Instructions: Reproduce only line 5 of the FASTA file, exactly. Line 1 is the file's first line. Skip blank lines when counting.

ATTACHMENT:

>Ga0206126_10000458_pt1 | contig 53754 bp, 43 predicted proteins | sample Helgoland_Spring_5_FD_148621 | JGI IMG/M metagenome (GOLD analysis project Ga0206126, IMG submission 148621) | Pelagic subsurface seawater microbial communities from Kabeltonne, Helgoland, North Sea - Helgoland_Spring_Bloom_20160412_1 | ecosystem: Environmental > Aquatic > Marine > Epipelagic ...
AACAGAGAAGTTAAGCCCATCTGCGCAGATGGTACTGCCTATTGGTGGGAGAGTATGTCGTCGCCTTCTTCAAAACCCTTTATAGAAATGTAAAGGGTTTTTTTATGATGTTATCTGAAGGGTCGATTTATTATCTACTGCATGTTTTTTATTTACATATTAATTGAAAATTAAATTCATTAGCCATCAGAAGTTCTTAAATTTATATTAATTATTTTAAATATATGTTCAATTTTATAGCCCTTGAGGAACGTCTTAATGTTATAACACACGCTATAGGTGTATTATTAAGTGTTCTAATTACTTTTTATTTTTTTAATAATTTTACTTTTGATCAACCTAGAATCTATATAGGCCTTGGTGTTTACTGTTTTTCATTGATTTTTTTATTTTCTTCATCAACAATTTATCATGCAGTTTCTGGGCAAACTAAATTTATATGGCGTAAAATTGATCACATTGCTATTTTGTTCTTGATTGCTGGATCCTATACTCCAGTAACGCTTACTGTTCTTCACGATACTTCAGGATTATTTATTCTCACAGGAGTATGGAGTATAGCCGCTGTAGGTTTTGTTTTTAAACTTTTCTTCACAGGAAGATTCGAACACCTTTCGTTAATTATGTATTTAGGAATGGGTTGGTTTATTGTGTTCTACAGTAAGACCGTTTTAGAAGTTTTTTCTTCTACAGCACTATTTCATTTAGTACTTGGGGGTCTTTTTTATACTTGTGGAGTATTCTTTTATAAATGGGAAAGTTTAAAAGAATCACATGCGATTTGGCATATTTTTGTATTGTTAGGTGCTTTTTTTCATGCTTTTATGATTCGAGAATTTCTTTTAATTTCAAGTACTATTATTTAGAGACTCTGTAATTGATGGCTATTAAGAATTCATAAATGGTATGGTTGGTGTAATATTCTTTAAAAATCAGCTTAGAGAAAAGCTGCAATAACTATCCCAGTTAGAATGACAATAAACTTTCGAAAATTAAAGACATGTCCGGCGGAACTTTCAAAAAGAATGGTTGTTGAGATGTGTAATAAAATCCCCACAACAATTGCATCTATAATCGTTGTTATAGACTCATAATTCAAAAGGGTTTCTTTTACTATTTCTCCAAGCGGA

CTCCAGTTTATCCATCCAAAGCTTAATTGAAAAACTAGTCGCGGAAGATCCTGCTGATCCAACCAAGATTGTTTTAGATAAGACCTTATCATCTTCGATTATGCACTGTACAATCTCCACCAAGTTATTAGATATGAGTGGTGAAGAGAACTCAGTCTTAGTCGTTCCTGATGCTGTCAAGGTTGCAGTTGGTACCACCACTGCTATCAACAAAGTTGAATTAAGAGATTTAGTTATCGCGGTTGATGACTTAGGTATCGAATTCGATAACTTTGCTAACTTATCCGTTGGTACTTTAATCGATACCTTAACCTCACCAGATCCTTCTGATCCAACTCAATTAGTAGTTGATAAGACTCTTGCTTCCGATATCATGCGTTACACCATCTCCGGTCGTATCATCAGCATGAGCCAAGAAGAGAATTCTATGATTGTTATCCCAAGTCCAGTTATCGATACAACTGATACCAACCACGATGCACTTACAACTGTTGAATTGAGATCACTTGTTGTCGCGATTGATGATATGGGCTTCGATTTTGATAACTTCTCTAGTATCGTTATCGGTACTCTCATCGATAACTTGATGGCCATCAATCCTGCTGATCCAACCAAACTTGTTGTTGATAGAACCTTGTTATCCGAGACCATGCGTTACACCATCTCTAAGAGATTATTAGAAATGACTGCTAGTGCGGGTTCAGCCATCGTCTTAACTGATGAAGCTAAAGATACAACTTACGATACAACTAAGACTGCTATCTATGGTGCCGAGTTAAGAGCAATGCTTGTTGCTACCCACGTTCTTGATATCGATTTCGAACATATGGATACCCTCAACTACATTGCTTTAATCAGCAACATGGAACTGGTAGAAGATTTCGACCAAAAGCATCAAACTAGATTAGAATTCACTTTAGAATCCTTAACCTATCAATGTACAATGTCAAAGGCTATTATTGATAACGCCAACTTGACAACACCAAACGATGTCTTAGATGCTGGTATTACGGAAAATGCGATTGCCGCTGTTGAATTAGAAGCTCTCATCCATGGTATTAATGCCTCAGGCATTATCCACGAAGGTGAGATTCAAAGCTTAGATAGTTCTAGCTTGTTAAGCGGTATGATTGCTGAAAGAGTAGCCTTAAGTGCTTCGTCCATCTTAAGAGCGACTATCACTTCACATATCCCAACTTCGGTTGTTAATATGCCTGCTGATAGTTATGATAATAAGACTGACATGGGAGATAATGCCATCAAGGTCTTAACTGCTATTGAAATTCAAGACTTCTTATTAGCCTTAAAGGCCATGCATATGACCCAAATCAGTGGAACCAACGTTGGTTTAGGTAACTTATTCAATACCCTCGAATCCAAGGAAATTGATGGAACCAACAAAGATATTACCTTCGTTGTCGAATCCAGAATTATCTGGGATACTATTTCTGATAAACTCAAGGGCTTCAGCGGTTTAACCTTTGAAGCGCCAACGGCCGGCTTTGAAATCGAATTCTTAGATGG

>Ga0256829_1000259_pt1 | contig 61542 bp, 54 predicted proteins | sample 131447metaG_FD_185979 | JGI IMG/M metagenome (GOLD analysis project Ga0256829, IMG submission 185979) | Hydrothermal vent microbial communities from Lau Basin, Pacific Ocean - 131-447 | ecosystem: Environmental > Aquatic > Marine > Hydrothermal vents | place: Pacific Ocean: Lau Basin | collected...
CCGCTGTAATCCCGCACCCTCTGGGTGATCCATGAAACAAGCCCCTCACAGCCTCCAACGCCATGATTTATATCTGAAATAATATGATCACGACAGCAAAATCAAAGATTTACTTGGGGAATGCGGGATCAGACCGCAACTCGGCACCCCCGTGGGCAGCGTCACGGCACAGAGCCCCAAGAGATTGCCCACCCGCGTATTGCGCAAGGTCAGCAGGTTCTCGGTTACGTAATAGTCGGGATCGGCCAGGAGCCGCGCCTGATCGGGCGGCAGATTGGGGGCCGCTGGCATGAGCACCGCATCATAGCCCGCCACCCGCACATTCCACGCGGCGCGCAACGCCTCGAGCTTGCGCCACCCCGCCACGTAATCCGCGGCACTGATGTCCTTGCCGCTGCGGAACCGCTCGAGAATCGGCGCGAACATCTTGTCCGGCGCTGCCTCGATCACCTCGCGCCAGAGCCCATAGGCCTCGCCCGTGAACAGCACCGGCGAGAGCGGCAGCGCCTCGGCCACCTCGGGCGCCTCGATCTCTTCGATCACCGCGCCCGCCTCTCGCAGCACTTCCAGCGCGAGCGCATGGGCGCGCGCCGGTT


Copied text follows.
CCGCTGTAATCCCGCACCCTCTGGGTGATCCATGAAACAAGCCCCTCACAGCCTCCAACGCCATGATTTATATCTGAAATAATATGATCACGACAGCAAAATCAAAGATTTACTTGGGGAATGCGGGATCAGACCGCAACTCGGCACCCCCGTGGGCAGCGTCACGGCACAGAGCCCCAAGAGATTGCCCACCCGCGTATTGCGCAAGGTCAGCAGGTTCTCGGTTACGTAATAGTCGGGATCGGCCAGGAGCCGCGCCTGATCGGGCGGCAGATTGGGGGCCGCTGGCATGAGCACCGCATCATAGCCCGCCACCCGCACATTCCACGCGGCGCGCAACGCCTCGAGCTTGCGCCACCCCGCCACGTAATCCGCGGCACTGATGTCCTTGCCGCTGCGGAACCGCTCGAGAATCGGCGCGAACATCTTGTCCGGCGCTGCCTCGATCACCTCGCGCCAGAGCCCATAGGCCTCGCCCGTGAACAGCACCGGCGAGAGCGGCAGCGCCTCGGCCACCTCGGGCGCCTCGATCTCTTCGATCACCGCGCCCGCCTCTCGCAGCACTTCCAGCGCGAGCGCATGGGCGCGCGCCGGTT